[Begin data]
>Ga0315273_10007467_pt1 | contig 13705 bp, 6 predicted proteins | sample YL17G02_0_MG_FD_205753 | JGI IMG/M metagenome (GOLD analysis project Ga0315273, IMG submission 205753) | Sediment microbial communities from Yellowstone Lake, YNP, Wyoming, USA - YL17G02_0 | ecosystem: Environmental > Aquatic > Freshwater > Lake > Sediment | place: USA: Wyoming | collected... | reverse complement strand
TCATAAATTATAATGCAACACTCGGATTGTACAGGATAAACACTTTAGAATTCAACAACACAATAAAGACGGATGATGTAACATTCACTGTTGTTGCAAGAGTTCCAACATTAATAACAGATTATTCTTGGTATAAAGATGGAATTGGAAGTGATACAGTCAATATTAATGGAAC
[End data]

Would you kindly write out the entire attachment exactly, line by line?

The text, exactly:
>Ga0315273_10007467_pt1 | contig 13705 bp, 6 predicted proteins | sample YL17G02_0_MG_FD_205753 | JGI IMG/M metagenome (GOLD analysis project Ga0315273, IMG submission 205753) | Sediment microbial communities from Yellowstone Lake, YNP, Wyoming, USA - YL17G02_0 | ecosystem: Environmental > Aquatic > Freshwater > Lake > Sediment | place: USA: Wyoming | collected... | reverse complement strand
TCATAAATTATAATGCAACACTCGGATTGTACAGGATAAACACTTTAGAATTCAACAACACAATAAAGACGGATGATGTAACATTCACTGTTGTTGCAAGAGTTCCAACATTAATAACAGATTATTCTTGGTATAAAGATGGAATTGGAAGTGATACAGTCAATATTAATGGAAC